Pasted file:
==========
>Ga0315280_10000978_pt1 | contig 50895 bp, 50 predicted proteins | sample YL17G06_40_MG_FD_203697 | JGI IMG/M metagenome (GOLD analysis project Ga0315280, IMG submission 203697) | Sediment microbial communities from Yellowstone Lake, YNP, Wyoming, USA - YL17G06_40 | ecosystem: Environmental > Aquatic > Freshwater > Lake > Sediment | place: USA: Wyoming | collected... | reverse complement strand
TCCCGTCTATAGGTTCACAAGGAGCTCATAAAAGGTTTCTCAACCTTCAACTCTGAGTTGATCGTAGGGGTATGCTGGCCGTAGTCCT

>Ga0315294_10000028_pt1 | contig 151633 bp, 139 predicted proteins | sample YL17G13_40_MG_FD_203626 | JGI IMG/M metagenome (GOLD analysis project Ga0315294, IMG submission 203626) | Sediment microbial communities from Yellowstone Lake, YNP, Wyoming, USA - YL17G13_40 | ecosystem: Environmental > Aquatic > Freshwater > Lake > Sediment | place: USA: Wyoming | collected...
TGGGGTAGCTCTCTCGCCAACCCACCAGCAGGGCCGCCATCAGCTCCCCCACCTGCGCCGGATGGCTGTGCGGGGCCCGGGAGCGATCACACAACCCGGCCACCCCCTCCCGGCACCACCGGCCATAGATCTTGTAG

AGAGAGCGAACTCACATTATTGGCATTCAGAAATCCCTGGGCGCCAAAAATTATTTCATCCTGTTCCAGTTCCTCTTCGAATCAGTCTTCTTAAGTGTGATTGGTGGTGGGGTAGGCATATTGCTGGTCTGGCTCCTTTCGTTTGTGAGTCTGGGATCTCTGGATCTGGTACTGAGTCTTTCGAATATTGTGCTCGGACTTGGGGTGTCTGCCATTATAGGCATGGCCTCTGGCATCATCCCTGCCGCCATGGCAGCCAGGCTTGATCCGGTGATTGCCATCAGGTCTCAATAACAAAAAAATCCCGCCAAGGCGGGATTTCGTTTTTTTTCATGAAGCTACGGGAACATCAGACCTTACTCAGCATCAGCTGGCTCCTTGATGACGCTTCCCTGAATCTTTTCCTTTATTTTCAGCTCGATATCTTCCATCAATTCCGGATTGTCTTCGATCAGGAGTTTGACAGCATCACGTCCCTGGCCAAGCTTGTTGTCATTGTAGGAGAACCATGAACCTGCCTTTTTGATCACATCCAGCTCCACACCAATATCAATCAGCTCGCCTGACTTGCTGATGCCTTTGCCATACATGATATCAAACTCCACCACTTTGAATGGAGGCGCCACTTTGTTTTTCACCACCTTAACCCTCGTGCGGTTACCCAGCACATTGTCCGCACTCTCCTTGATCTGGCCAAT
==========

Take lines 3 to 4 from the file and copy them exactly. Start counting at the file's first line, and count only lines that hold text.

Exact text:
>Ga0315294_10000028_pt1 | contig 151633 bp, 139 predicted proteins | sample YL17G13_40_MG_FD_203626 | JGI IMG/M metagenome (GOLD analysis project Ga0315294, IMG submission 203626) | Sediment microbial communities from Yellowstone Lake, YNP, Wyoming, USA - YL17G13_40 | ecosystem: Environmental > Aquatic > Freshwater > Lake > Sediment | place: USA: Wyoming | collected...
TGGGGTAGCTCTCTCGCCAACCCACCAGCAGGGCCGCCATCAGCTCCCCCACCTGCGCCGGATGGCTGTGCGGGGCCCGGGAGCGATCACACAACCCGGCCACCCCCTCCCGGCACCACCGGCCATAGATCTTGTAG